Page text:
THE BLOG

How One CEO Launched a Successful App company with £8 and no code

17/12/2014 01:00 GMT | Updated 15/02/2015 10:59 GMT

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I haven't seen Cally Russell in four years and in that time he's founded two startups. This Edinburgh-based entrepreneur is the founder of the award-winning company Mallzee, which developed the Mallzee app. Mallzee recently placed in the top 100 US lifestyle apps and is billed as the "Tinder of Shopping". Mallzee isn't the first startup Cally has headed and while his first venture never achieved what Mallzee is accomplishing, it certainly wasn't a failure - more like a learning process.

In the height of his busiest season, the Mallzee CEO shared his experiences in an exclusive interview with Yankee Doodles and explained why having self-belief, being kind and learning from failure are important principles for your life and business. And without further adieu, I'll let Cally speak since he's so good at "this chat malarky."

"It's all about people and it's all about team."

"You need to build a strong group of people. That's vital to give yourself that support and spread of knowledge. That's the sort of thing that you learn about really early on. It's about people, it's about team. It's about expertise, it's about knowledge. You don't know it all yourself. You need to find out all the bits and pieces. We made a website - a single page website, promoted it and signed up lots of people very quickly and realised that there is a market for what we wanted to do. And you prove that then you go get funding. We've been very fortunate to be backed by people who believe in our vision and believe where we want to get to. There's now 11 of us - all good people and we've built a good strong team and people who back us and supported us and who are happy to be behind us and take us through the stages."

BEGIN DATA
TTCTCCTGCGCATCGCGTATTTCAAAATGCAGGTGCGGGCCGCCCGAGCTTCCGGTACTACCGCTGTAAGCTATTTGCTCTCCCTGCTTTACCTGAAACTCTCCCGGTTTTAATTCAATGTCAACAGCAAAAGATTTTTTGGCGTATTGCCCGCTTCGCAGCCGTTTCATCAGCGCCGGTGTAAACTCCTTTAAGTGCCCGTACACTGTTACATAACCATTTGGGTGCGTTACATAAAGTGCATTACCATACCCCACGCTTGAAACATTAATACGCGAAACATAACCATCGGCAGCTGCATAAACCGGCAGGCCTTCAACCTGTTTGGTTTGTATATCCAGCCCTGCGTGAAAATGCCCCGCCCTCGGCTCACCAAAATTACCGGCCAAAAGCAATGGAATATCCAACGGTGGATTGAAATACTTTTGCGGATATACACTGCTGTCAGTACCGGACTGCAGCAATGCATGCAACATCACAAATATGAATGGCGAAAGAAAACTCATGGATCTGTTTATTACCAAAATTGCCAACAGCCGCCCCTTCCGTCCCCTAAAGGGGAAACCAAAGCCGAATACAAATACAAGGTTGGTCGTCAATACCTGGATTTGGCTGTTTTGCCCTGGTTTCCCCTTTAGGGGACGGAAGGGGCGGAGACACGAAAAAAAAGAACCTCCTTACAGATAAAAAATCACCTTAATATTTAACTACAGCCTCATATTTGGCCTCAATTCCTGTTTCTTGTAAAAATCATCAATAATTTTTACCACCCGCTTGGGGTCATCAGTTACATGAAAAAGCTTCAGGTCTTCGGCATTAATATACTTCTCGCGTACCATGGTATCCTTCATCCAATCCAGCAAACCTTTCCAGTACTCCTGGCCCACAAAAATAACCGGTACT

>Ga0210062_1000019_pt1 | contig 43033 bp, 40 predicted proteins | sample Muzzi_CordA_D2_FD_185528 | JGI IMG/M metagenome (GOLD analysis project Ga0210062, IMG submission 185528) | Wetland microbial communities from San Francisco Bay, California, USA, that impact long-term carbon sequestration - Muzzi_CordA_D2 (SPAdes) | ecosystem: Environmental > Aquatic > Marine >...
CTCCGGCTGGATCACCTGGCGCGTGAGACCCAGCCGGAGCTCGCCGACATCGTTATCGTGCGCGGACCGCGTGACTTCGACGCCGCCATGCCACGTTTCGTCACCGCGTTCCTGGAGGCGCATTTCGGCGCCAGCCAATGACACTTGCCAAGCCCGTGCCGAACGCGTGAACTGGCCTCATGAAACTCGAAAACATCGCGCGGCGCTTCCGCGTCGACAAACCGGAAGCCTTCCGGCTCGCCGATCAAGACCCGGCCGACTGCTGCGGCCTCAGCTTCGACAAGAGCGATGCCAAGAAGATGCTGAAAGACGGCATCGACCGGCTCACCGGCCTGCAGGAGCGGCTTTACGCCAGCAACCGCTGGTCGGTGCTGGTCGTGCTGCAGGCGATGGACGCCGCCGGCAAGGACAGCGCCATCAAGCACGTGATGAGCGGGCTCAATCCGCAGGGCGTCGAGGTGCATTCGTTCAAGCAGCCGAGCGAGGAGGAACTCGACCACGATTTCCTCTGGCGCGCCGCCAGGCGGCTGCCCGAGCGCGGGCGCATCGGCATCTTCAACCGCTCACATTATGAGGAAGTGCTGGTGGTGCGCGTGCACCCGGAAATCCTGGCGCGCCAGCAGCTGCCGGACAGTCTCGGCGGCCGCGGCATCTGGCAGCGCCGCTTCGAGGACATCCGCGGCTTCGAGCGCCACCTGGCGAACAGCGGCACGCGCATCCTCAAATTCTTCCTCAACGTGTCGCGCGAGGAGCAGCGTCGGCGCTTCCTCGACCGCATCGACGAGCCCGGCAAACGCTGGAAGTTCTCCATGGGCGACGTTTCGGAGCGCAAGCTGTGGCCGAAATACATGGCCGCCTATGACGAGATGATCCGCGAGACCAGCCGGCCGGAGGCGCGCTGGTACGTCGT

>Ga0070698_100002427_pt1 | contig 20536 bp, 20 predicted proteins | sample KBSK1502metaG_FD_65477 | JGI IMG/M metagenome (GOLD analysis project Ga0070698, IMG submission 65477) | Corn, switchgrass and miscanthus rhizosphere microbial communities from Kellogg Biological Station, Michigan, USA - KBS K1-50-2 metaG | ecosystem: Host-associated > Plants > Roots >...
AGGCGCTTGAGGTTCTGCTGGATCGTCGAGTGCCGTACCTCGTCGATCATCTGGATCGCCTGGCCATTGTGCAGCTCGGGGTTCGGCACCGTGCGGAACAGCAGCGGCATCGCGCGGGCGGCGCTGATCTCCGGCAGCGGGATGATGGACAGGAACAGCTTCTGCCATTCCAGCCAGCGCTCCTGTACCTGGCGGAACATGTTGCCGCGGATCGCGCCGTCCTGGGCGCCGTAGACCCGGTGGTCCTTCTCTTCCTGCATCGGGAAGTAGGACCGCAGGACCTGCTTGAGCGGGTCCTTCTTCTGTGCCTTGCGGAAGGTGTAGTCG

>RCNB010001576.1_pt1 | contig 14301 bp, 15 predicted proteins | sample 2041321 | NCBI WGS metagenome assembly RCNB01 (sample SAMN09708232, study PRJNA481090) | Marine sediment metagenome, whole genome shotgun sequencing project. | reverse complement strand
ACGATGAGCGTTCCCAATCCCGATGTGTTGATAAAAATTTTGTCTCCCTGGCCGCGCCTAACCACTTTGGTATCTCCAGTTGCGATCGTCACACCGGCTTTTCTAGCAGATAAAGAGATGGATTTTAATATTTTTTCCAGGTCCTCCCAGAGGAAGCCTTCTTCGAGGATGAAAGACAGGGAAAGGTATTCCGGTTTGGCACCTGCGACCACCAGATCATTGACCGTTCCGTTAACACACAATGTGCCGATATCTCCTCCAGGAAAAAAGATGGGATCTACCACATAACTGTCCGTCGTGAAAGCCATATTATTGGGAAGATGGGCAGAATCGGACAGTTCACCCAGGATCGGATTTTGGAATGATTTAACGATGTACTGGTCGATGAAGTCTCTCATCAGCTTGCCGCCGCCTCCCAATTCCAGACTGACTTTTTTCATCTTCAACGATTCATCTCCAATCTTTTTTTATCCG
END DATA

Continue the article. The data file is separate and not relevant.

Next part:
"You just have to have that initial belief in yourself."

"You can figure out a lot of other stuff but you just have to have that initial belief in yourself. And I think as Scots, we often don't have that. If you believe in yourself then the chances of other people doing so as well are much greater."

"We signed up 3,000 people before we made a single line of code and spent only £8."

"It wasn't hard to move from one start up to another. Sometimes you wake up and say, 'That isn't going to work anymore.' We binned all that and it took three days to come up with a new concept to focus on web, promoted that and saw how we got on before we built anything. We signed up 3,000 people before we made a single line of code and spent only £8. As people, we have to have a mindset change that we have to be fine with failure and accepting of it and learn from it. I think that's something that scares a lot of Brits but you just have to go for it. I think that's probably where you Americans differ from us slightly, is that you are much more accepting of it [failure]. As a start up, you're always the underdog."

"Don't be a wantrepreneur."

"Don't just want to be an entrepreneur. You have to care about what you are trying to do. That's really vital because people aren't as successful as people who are genuinely passionate about their product."

"Choose something you're passionate about."

"It's hard. You're not going to see people and you're going to have to go on grinding so you have to choose something you're passionate about. Go into everything with your eyes open. Be honest with yourself. Know what your weaknesses are so that you can address them early and think about what you're going to build and have belief in what you're building."